I sit on a volunteer board for Legacy Learning Boone River Valley in Webster City, Iowa. I was surprised at the number of local instructors in my community that are artists and teach workshops.
Some examples of the local art these folks teach include:
- the Scandinavian thread work craft of Hardanger,
- Pine Needle Baskets, one of the oldest known Native American crafts,
- Welding and forging works of art,
- heritage wood crafts including bowl making, chair caning, and cabin building,
- foraging through public lands for different kinds of edible food,
- classic Mexican cooking with our Hispanic community members, and
- our most excellent Laotian community making egg rolls.
Building community with art
In rural areas our cultural arts are often expressed through music, craft, food, and ways of doing things. These are things all of us do. We don’t think of it as ‘art’. But it is, and it helps make our communities stronger when we can connect through these various skills. I took the rug making course, and now I’ve made dozens of rugs for friends and family! I did not consider myself an artist, but turns out – we all are. Art is more than the visual arts.
We also brought in our first Artist in Residence. Cord McMahon set up a studio in an empty downtown storefront, which showcased his work with ink, paper, and fabric. His specialty is animals! Community was built by:
- Filling an empty building
- Offering an artist a chance to try his art as a business
- Folks coming to visit the new business downtown and shopping
- Many pets in town got their pictures painted or drawn!
These programs help to open the doors to other opportunities.
We’ve learned that people are just waiting for someone to start something, and then they will jump in and participate.
An international photographer for the New York Times hosted a 2-week gallery showing of his photos from the War in Ukraine. People of Ukrainian descent came to our town and shared their stories. Residents learned from these folks about the war. It made possible conversations with diverse groups of people around uncomfortable topics like war.
A local store owner asked artists from our town to come back and participate in a gallery showing. Local and out of towners merged to bring art into an empty building downtown. Their friends visited and were exposed to all kinds of artists and art. Students, immigrants and many others showed up during those 2 weeks. Connections were made. Because of this event, someone else is now planning a showing of local photographers’ work.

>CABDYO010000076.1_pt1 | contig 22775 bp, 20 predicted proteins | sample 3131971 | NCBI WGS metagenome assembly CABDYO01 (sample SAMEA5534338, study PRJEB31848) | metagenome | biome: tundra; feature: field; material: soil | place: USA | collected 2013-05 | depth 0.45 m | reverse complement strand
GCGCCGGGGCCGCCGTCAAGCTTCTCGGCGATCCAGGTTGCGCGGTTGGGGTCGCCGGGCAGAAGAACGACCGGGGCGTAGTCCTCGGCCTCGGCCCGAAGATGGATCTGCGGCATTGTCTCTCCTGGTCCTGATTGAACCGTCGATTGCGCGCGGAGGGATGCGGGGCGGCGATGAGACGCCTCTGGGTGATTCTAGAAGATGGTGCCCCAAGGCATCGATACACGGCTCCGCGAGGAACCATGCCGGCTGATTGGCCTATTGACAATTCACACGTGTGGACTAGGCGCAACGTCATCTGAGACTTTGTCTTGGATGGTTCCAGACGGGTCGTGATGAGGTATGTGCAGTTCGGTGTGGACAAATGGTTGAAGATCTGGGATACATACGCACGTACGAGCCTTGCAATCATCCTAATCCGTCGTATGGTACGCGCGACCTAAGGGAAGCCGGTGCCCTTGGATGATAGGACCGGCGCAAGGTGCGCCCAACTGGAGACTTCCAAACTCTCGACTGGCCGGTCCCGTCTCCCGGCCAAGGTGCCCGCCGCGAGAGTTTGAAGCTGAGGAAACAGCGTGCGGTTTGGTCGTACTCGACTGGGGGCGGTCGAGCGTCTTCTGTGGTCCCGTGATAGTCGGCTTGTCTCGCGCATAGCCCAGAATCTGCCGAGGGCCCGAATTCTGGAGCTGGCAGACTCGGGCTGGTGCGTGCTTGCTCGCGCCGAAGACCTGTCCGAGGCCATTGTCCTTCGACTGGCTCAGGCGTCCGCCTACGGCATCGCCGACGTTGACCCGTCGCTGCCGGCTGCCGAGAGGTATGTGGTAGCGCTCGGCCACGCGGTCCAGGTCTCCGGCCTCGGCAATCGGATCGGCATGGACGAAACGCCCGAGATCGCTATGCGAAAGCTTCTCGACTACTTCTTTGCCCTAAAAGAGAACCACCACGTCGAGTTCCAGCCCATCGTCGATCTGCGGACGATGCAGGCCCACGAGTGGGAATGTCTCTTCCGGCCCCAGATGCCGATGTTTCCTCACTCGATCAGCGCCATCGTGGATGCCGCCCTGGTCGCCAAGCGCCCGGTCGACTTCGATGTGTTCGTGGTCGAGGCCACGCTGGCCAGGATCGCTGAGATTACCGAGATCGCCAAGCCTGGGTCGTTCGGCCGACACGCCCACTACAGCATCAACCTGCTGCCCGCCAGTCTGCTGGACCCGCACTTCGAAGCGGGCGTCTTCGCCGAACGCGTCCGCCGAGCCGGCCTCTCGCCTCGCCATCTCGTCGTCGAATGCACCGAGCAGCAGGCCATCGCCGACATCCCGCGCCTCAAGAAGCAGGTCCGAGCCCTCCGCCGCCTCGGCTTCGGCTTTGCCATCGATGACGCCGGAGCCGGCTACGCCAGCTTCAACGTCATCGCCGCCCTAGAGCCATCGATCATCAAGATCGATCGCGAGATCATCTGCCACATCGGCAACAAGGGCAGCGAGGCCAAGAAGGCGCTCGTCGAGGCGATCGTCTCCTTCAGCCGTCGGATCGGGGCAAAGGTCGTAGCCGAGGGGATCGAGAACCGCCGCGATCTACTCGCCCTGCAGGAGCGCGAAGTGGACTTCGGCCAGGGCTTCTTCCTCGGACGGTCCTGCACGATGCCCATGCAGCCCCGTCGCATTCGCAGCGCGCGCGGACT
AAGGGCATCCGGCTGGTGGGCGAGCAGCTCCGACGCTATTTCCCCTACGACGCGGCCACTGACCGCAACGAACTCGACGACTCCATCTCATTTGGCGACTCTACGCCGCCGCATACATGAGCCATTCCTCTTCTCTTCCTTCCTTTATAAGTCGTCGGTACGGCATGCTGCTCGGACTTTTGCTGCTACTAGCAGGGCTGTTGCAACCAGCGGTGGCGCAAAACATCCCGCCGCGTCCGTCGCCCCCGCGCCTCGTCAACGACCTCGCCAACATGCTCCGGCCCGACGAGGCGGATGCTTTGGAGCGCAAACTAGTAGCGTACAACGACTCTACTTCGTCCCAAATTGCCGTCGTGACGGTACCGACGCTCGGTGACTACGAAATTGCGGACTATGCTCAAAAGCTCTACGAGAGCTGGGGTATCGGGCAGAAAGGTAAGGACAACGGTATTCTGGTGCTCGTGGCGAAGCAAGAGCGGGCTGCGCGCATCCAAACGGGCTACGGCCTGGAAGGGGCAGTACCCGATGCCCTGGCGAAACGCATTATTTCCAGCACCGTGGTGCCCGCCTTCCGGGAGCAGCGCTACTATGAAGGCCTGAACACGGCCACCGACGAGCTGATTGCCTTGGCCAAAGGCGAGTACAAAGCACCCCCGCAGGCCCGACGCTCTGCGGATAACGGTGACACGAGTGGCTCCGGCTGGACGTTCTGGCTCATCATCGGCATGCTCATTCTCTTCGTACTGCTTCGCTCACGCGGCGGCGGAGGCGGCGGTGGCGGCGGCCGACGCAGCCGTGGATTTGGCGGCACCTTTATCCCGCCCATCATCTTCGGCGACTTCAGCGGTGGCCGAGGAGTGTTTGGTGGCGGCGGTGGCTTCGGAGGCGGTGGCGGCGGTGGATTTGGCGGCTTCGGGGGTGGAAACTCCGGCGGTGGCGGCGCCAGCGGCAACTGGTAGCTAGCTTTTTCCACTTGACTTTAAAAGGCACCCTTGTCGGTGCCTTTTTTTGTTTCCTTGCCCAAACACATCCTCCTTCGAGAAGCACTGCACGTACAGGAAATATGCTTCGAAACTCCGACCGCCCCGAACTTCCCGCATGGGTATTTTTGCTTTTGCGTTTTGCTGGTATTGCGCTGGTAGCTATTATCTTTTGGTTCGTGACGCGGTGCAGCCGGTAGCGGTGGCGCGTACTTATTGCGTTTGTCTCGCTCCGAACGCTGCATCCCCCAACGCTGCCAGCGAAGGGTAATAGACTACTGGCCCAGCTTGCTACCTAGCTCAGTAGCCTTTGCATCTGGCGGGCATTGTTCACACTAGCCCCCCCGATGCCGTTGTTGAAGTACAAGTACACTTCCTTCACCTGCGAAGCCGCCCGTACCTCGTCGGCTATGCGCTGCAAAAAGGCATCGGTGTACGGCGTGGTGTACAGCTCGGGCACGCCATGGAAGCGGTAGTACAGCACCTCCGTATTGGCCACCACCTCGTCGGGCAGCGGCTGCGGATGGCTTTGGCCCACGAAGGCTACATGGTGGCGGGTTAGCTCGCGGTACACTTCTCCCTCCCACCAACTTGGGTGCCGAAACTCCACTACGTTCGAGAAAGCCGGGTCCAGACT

Arts also help us to imagine and create our future
Saving the movie theater in Webster City changed how people viewed their future. People’s view of Webster City was negative and full of oh poor me when the main factory closed.
The closing of the theater was the last straw. Enough! The town rallied to save the theater – the one place everyone could go to. They raised a quarter of a million dollars in one year, mostly in tiny bits from individuals. The theater was saved.
The process of doing all these events really staked a claim on being a town that was NOT dying, one that had a future. That saved theater brings art to the community, and not just by mainstream movies. Documentaries like ‘Home’ by Mark Horvath are shown. A local workshop group of autistic students created stop action animation movies. Those movies got shown on the big screen. Square came and filmed the movie Made In Iowa and it was released in this theater.
Art helps communities address issues and feelings that are hard to reach with things that are only practical and logical. It’s just as important to defeat the feeling of despair as it is to rebuild the infrastructure. Communities get stronger when everyone is encouraged to participate, to try their ideas, to do things (like create art) with their crowd.
See the Possibilities
I encourage you to look around you, appreciate the art in the everyday and share the beauty of art in all its forms. How could you use the Idea Friendly Method to support your local artists?
Have you seen the Use Art to Build Community video yet? In this video, you’ll see how to expand how you think of the arts and apply the Idea Friendly Method to involve more people from across your community.